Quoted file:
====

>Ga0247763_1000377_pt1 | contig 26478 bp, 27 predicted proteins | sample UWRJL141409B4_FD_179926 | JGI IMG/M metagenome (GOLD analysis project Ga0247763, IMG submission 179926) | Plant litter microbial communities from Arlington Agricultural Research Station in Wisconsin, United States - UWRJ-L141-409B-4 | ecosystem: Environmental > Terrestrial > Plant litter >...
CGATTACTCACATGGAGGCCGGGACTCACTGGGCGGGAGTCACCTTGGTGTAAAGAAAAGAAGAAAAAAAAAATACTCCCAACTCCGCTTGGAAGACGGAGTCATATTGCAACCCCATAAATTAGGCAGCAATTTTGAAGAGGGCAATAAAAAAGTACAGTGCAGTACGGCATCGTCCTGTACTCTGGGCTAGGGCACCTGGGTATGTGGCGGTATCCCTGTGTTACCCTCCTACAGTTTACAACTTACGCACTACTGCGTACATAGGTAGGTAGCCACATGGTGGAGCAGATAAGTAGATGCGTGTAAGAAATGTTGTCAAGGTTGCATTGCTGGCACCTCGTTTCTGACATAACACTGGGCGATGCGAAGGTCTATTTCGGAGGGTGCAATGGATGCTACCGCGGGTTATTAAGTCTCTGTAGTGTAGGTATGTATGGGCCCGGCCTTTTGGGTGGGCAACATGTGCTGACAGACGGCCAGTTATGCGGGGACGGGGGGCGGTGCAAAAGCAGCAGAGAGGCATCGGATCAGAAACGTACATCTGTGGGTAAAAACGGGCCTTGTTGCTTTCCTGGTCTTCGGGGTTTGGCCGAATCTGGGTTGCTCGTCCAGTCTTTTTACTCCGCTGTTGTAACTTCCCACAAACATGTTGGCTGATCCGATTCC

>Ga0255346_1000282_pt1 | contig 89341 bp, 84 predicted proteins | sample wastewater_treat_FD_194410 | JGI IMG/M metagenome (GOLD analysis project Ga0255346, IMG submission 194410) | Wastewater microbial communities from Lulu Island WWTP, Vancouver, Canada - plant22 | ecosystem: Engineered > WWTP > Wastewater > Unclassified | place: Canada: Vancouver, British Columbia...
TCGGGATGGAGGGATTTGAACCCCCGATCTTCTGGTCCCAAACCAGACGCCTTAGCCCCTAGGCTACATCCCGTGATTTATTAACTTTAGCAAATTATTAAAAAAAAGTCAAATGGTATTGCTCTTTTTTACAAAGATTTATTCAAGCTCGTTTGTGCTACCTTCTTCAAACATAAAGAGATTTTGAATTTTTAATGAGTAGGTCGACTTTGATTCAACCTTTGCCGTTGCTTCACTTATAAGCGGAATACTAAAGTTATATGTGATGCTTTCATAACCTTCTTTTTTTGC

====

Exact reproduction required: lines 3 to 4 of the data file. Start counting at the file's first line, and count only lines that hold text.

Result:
>Ga0255346_1000282_pt1 | contig 89341 bp, 84 predicted proteins | sample wastewater_treat_FD_194410 | JGI IMG/M metagenome (GOLD analysis project Ga0255346, IMG submission 194410) | Wastewater microbial communities from Lulu Island WWTP, Vancouver, Canada - plant22 | ecosystem: Engineered > WWTP > Wastewater > Unclassified | place: Canada: Vancouver, British Columbia...
TCGGGATGGAGGGATTTGAACCCCCGATCTTCTGGTCCCAAACCAGACGCCTTAGCCCCTAGGCTACATCCCGTGATTTATTAACTTTAGCAAATTATTAAAAAAAAGTCAAATGGTATTGCTCTTTTTTACAAAGATTTATTCAAGCTCGTTTGTGCTACCTTCTTCAAACATAAAGAGATTTTGAATTTTTAATGAGTAGGTCGACTTTGATTCAACCTTTGCCGTTGCTTCACTTATAAGCGGAATACTAAAGTTATATGTGATGCTTTCATAACCTTCTTTTTTTGC